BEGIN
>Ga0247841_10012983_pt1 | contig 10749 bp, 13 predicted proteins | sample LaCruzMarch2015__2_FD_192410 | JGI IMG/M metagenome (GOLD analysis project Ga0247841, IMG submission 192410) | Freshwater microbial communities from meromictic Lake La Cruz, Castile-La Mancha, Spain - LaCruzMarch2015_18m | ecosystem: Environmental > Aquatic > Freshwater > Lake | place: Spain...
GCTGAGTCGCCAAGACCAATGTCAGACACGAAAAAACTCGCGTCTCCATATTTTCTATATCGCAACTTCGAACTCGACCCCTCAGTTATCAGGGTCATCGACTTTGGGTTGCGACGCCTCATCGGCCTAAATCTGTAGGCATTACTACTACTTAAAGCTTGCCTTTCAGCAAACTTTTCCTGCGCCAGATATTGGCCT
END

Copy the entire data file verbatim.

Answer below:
>Ga0247841_10012983_pt1 | contig 10749 bp, 13 predicted proteins | sample LaCruzMarch2015__2_FD_192410 | JGI IMG/M metagenome (GOLD analysis project Ga0247841, IMG submission 192410) | Freshwater microbial communities from meromictic Lake La Cruz, Castile-La Mancha, Spain - LaCruzMarch2015_18m | ecosystem: Environmental > Aquatic > Freshwater > Lake | place: Spain...
GCTGAGTCGCCAAGACCAATGTCAGACACGAAAAAACTCGCGTCTCCATATTTTCTATATCGCAACTTCGAACTCGACCCCTCAGTTATCAGGGTCATCGACTTTGGGTTGCGACGCCTCATCGGCCTAAATCTGTAGGCATTACTACTACTTAAAGCTTGCCTTTCAGCAAACTTTTCCTGCGCCAGATATTGGCCT